Wednesday, November 12, 2014

11.12.14 Tennessee Civil War Notes

        12, "To the People of Tennessee....If you fail to respond to this appeal, I shall be disband these regiments of brave soldiers and call you who have arms into service as militia."

The State must, and, to the full extent of its resources, shall be defended.-Threatened with invasion, all good citizens will regard it as a patriotic duty to make any reasonable sacrifice to repel the invader. Regiments are now in camp and organized, while others are ready to organized, but for want of arms are not prejpared to take the field.

Prompted by the noblest impulses of patriotism, these brave men are ready to take the field to defend you homes, and to prevent the theater of this cruel and vindictive war being brought within our borders. They appeal to you, who quietly remain at home, to place arms in their hands, that they may give you protection and security.

If you fail to respond to this appeal, I shall be compelled by the sternest convictions of duty, charged as I am with the responsibility of seeing that the State is defended, to disband these regiments of brave soldiers and call you who have arms into service as militia. [1]

I earnestly entreat that the people will bring forward and deliver to the Clerk of the County Court of the respective counties, or to such other agent as I may sent to the various counties, every effective double-barrel shot gun and sporting rifle which they have, to be immediately shipped to the Arsenal at Nashville, Knoxville or Memphis, where the same will be valued by a competent ordnance officer, and the value paid to the owner by the Confederate Government.

I urge you to give me your aid in the important work of arming our troops, with which we can repel the invader, but if you refuse, prepare to take the field, for I am resolved to exhaust all resources before the foot of the invader shall pollute the soil of Tennessee.



Nashville, Nov. 12, 1861

Clarksville Chronicle, November 22, 1861.[2]

        12, Tar Heels and hog wars in Cocke and Greene counties


Hon. JAMES A. SEDDON, Secretary of War:

DEAR SIR: I beg to inclose you my brother's letter, which will explain his situation better than I can. With about 300 troops and some militia, he is succeeding well in getting our pork from East Tennessee, and I would most respectfully urge the increase of his command if possible. A vast amount of provisions could thus be saved to the Government, which, I fear, will otherwise be lost.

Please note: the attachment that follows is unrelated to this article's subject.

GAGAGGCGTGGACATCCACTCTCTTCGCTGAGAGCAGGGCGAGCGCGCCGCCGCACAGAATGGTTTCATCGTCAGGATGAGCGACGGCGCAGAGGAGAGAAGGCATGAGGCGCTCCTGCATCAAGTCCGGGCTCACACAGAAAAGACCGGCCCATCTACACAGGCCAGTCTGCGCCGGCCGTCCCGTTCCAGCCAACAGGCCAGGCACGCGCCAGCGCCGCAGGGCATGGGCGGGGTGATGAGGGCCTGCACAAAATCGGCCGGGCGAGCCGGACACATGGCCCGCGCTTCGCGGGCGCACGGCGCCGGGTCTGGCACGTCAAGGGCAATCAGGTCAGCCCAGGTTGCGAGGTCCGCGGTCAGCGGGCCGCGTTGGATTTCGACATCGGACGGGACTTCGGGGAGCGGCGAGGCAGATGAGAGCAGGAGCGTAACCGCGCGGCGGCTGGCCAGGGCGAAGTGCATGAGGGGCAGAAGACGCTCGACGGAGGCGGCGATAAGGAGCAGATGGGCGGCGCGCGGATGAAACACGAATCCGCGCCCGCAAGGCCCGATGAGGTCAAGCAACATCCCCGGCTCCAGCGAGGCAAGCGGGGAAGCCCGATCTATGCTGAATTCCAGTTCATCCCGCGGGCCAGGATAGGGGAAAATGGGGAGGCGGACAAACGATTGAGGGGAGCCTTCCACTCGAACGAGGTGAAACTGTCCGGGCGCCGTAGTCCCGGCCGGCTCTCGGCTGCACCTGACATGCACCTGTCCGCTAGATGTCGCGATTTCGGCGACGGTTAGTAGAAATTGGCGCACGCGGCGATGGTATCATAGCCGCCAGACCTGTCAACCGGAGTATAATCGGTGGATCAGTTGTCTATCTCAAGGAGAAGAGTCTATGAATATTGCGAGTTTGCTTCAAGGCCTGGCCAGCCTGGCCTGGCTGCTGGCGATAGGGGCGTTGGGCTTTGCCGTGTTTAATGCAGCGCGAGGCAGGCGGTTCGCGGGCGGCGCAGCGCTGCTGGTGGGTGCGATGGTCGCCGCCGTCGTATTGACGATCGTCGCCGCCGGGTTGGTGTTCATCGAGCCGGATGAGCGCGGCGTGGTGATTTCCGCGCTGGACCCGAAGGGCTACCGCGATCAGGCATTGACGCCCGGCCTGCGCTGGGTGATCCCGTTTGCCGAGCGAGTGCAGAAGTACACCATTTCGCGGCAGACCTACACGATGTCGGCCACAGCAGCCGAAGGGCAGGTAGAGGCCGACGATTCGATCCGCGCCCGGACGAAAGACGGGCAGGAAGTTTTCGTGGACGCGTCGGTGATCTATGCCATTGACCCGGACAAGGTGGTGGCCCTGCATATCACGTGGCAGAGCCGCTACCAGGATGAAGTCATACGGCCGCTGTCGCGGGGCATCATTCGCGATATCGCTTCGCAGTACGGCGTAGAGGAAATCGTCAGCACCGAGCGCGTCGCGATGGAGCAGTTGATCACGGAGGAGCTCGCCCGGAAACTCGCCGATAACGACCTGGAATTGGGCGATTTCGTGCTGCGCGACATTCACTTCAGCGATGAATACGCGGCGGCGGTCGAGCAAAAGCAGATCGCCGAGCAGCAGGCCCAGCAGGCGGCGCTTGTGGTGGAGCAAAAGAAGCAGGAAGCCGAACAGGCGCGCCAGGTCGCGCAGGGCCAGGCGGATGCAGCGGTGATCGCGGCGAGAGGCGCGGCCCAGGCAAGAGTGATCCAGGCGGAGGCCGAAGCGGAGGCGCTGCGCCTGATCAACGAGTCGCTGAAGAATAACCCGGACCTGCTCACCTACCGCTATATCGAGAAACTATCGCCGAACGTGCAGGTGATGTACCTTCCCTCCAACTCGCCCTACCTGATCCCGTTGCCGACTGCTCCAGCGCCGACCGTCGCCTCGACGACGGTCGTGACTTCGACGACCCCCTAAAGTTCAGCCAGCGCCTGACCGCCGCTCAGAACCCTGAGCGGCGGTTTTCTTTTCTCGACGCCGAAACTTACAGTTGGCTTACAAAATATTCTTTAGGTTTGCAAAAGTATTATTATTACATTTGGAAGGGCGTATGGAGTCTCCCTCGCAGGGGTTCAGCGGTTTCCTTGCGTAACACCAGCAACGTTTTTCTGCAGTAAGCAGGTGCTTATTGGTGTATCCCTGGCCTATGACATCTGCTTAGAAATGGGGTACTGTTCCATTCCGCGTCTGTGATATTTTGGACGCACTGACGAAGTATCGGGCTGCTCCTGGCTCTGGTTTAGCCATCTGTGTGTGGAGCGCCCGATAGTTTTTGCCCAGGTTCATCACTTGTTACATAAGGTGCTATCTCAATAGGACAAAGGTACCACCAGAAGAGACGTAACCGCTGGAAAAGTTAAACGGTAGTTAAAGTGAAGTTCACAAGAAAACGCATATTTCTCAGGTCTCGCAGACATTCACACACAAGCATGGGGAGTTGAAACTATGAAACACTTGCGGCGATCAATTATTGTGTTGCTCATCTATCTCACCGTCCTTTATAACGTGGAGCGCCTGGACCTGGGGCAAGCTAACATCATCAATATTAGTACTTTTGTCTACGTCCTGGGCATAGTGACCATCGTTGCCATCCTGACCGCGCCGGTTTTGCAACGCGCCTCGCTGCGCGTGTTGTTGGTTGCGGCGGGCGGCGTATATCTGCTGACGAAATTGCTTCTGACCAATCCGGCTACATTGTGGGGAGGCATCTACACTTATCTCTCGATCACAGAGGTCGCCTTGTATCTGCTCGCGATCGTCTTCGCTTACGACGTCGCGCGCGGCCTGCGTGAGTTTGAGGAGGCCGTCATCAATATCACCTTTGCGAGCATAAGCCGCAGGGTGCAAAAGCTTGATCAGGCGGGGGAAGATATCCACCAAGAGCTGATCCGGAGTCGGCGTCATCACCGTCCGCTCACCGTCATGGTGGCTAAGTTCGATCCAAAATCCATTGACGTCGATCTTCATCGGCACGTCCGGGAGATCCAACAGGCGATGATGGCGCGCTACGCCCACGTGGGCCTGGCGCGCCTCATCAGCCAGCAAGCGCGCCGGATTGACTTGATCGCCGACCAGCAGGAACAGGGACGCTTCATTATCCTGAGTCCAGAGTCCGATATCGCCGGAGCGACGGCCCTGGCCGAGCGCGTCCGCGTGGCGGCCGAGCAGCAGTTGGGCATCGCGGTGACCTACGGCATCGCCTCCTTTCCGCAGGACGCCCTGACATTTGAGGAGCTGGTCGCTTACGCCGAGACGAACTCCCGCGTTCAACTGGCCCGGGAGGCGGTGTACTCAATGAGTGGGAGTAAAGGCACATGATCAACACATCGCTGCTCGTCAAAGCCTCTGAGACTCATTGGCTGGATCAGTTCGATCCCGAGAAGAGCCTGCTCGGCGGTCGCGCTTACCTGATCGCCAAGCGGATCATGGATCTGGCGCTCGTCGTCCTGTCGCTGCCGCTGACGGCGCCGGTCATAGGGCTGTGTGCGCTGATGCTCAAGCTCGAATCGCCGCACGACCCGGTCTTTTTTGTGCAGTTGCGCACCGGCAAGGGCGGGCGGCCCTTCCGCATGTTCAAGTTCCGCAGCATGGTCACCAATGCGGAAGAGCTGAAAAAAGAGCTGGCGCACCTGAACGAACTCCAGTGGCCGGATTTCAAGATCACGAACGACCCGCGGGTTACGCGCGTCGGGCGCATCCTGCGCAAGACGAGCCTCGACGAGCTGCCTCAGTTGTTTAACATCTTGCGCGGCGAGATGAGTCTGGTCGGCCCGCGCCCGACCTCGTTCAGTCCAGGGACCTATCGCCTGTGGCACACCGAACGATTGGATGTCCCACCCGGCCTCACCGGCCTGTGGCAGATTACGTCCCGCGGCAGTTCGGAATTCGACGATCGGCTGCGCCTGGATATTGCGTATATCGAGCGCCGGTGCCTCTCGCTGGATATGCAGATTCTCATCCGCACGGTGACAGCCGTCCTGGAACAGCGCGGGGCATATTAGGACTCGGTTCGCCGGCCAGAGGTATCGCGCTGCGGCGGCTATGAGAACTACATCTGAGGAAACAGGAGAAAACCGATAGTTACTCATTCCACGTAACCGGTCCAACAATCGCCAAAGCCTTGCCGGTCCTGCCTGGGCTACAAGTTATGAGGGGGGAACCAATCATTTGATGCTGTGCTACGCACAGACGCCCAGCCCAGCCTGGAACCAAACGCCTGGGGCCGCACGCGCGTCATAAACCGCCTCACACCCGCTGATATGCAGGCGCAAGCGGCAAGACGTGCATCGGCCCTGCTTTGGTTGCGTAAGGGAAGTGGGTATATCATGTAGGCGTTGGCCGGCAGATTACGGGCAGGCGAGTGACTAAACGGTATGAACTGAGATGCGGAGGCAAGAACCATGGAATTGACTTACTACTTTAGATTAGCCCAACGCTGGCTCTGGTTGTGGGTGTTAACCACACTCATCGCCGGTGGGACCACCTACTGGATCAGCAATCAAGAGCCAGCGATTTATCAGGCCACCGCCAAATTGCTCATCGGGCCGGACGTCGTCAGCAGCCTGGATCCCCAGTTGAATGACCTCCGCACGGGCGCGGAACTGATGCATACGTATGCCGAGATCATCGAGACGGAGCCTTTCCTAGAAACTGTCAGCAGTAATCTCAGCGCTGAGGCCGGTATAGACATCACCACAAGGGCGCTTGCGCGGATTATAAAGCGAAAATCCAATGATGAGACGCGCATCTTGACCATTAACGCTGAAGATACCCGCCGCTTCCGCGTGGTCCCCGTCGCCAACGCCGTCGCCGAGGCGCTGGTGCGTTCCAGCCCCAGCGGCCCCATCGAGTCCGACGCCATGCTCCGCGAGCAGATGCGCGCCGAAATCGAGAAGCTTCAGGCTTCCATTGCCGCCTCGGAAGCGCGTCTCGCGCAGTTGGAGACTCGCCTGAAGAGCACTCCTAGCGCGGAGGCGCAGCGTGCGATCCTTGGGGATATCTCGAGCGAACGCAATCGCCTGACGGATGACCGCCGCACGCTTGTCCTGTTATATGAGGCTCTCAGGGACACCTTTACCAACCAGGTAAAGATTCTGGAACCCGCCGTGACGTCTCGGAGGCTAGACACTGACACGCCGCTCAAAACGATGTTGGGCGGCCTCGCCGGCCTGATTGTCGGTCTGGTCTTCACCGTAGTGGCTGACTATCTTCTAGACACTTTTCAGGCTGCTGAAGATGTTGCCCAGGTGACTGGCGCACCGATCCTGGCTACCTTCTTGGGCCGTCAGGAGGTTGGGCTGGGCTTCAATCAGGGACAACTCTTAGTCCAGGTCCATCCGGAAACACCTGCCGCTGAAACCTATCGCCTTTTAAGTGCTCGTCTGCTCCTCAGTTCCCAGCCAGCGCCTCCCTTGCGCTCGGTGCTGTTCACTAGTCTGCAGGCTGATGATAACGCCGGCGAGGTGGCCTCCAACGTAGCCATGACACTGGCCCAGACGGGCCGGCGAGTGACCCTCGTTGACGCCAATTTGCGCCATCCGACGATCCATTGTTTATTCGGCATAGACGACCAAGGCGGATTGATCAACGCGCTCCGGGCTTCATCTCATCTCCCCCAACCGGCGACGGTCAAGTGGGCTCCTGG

Most respectfully, yours,



HDQRS., Paint Rock, November 12, 1863.

His Excellency ZEBULON B. VANCE, Raleigh, N. C.:

DEAR BROTHER: I have raided Cocke County and a part of Greene, pretty thoroughly, and brought out safely 800 hogs and some horses and cattle.

On yesterday [11th] I started to Greeneville, but was overtaken by a courier stating that 300 Yankees had attacked Lieut. Richie and took 100 hogs from him. I immediately tacked about with 60 men and made after them. We met them, 200 strong, 5 miles of Newport, and had a brisk fight, driving the enemy back several hundred yards. We had 2 men wounded, 1 of whom is at Hawk's house, the other here. The enemy's loss, 1 captain killed and 2 men wounded. My men fought well. The wounded are of Capt. Boykin's company, South Carolina cavalry. My hogs (800) are all above the springs. Col. Mallett has ordered Capt. McRae back, and I will not let him go; it is impossible to do without him, and I wish you to lay the facts before the War Department. I am not only saving property for the Government, but threatening the enemy on his lines, and keeping him uneasy, and drawing some of his force away to watch me. Please haste to lay this matter before the authorities. The enemy went to mouth of Chucky last night. No other news excepting that heavy cannonading was heard toward Rogersville yesterday.

Your brother,

ROBT. B. VANCE, Brig.-Gen.

P. S.--I had to let Capt. Boykin go home this morning; this shears me of a good portion of my strength. Why can I not get some of Gen. Hoke's men, or him and his whole command? The field is so inviting and I am so anxious to do something. There is also Col. Williams' regiment at Greenville, S. C. Let it be understood at Richmond that I ask for men not to defend North Carolina simply, but to work for the Government in East Tennessee.


NOVEMBER 23, 1863.